Amateur Radio Direction Finding
These days Amateur Radio is more like a sport than a hobby. There are so many out-door events and contests to get involved in like Summits On The Air, the National Parks Award and Amateur Radio Field Day Contests etc. But what could be more fun than combining Amateur Radio with orienteering? It is called Amateur Radio Direction Finding (ARDF). The concept is simple: Someone hides a small transmitter and you try to find it by tracking down its “beep, beep, beep” signal using a tracker.
The transmitter is called a beacon (Note that ARDF used to be called "fox hunting" and the beacon used to be called a "fox"). The beacon emits a weak radio signal. The tracker is a directional antenna and receiver used to find the direction of the beacon.
The tracker looks like a small TV antenna with a little box called a “sniffer”. The sniffer lets you hear the beacon’s signal and determine the direction of the beacon from your current location. You can follow the tracker to the beacon or you can take bearings and triangulate the beacon. To triangulate the beacon you plot the direction (or bearing) of the beacon at your current location on a map. You repeat the process at two other places sufficiently far apart so that the three bearing lines plotted on the map form a triangle around the predicted location of the beacon.
To plot bearing lines on a map you could:
- Draw your own map of the school playground or print out a Google Earth satellite view of the school buildings, trees and playground etc.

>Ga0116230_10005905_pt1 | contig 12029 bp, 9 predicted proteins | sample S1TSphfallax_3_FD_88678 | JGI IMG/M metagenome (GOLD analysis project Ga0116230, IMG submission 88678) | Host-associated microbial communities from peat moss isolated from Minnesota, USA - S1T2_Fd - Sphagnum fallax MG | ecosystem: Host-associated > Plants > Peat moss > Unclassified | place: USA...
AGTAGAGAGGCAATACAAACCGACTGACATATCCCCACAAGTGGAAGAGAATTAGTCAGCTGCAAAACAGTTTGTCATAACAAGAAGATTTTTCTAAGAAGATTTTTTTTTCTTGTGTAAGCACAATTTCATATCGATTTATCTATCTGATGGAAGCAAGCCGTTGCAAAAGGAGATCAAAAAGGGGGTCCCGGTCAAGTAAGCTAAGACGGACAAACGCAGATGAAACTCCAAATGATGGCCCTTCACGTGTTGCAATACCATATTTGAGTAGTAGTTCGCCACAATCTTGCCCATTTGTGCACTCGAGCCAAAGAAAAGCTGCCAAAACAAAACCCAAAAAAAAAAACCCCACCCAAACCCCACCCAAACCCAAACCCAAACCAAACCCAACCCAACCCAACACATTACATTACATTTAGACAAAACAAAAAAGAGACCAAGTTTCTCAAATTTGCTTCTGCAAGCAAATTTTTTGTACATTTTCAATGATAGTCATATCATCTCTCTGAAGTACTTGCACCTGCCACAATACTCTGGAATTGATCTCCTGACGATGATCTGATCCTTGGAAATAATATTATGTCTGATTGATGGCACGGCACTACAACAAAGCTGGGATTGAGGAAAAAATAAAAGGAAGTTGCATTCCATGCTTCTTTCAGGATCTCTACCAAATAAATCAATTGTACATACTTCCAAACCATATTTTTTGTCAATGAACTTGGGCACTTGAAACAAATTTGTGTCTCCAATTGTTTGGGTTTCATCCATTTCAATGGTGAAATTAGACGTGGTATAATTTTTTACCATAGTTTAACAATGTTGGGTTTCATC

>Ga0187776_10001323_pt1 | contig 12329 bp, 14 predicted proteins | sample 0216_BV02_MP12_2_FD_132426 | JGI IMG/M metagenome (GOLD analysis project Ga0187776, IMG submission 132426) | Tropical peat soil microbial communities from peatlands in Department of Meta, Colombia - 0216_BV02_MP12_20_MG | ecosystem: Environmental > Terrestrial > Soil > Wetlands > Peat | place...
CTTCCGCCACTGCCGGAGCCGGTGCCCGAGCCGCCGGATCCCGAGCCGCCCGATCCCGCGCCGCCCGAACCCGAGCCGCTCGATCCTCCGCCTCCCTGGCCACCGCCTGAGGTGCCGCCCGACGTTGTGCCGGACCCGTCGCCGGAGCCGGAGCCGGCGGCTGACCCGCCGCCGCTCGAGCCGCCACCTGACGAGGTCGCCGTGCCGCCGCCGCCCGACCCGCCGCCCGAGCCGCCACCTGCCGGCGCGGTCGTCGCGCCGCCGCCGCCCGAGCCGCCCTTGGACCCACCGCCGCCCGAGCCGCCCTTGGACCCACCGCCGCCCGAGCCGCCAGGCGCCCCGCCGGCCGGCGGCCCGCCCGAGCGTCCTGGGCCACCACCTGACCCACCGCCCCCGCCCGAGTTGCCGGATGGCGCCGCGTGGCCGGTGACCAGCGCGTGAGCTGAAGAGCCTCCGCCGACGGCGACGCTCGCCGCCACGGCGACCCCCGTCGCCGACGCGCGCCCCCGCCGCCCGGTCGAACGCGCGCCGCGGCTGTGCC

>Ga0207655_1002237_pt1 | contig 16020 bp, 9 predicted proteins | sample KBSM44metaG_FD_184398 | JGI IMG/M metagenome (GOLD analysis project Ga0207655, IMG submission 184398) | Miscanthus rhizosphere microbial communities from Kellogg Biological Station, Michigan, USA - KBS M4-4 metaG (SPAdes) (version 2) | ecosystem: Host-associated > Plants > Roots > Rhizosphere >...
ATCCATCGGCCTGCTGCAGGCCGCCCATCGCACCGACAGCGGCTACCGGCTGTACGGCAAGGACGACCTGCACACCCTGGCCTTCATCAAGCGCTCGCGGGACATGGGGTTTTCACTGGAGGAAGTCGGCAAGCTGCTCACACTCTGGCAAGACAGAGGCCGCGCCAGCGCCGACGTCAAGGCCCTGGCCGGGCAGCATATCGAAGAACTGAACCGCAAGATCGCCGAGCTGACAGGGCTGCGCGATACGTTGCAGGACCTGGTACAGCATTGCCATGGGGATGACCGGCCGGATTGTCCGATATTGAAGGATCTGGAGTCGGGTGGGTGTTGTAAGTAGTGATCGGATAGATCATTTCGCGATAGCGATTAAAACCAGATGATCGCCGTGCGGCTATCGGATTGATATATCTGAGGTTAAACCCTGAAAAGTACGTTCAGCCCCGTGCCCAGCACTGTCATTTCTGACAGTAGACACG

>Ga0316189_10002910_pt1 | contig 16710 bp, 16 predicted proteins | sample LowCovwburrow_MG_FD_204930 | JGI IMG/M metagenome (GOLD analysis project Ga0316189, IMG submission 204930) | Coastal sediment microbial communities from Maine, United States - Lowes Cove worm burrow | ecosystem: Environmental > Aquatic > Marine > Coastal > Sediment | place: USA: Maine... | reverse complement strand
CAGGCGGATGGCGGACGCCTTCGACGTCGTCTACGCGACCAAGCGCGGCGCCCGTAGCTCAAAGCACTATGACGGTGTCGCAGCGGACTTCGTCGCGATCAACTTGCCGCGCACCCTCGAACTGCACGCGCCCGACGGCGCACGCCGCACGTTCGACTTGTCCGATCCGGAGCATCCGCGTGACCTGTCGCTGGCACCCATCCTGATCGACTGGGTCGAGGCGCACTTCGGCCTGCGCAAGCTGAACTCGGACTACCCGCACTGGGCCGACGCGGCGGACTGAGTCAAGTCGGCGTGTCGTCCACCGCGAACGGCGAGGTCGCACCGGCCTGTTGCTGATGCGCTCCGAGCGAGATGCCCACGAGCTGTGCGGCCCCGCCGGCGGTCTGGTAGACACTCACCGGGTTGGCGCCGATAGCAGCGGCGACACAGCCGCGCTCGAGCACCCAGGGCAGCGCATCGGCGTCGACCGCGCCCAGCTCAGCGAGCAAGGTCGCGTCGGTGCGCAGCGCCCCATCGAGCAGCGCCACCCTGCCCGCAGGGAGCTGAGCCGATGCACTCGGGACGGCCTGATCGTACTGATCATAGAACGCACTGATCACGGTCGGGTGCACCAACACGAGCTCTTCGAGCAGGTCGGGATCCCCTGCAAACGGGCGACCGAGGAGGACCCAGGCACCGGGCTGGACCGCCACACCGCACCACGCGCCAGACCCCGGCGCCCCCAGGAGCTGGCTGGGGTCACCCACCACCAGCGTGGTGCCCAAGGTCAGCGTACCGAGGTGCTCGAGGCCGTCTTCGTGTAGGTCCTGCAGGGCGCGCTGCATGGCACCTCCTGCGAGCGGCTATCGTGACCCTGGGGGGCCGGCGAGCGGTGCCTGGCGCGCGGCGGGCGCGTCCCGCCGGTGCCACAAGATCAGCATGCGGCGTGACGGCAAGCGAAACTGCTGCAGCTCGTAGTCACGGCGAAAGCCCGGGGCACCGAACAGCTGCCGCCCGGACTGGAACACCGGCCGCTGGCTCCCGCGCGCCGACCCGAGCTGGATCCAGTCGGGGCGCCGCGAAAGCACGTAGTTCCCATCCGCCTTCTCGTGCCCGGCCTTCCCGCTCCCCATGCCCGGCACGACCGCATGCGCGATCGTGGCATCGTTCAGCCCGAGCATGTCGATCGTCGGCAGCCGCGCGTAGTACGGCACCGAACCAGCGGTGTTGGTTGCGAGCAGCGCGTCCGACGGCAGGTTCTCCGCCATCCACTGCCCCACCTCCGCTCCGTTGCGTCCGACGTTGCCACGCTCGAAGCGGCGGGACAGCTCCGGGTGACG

- Laminate the map so you can draw on it using felt-tip pens.
- Plot your current position on the map. Look along the tracker bearing for a landmark (a tree or building). Locate the landmark on the map and plot the position of the landmark. Then draw a straight line between the two points using a ruler and felt-tip pens.
- Use a compass to get a bearing to the beacon. Orient the map to magnetic North and use the compass again to plot the bearing line on the map.
- Download and use a free triangulation app on a smartphone. Point phone in the same direction as the tracker. Press the button on the app and it uses the phone's internal compass to plot a line on the map.
- Create and laminate a map. Get felt-tips pens and a ruler. Or download a smartphone triangulation app.
- Connect the beacon battery. Check that it is working with the sniffer.
- Hide the beacon somewhere in the school playground. Put it in a high place so it is not tampered with.
- Determine three check-points along a trail in the playground in different directions from the beacon.
- Assemble the group in a clear area away from the beacon.
- Demonstrate how the tracker works and give each member in the group a turn.
- Hold the rear end of the tracker by the hand grip with the elements pointing up and down.
- Observe the number displayed on the sniffer (0 – 9) and listen to the pitch of the tone from the speaker as you move the tracker around.
- Turn in a complete circle: The highest number displayed together with the highest tone pitch indicates that the tracker is pointing towards the beacon. The number increases as you get closer to the beacon and the tone is reset to a lower pitch each time the number increases.
- Move the tracker slowly from left to right and back again in the general direction of the beacon.
- Note where the tracker is pointing for the highest number and pitch. Use landmarks or take a compass bearing and draw a line from your position in that direction on a map.
- Move along the designated trail to a different position and let someone else get a bearing for the map. At the end of the trail your map will show where the plane is and you can complete your mission.
Tips: Have Fun! But don’t run and don’t poke anyone in the eye with the antenna elements. Be aware of false readings caused by reflections from nearby metal structures.
- Learn about compass bearings, maps and magnetic/true North.
- Use a compass to plot bearings on a map.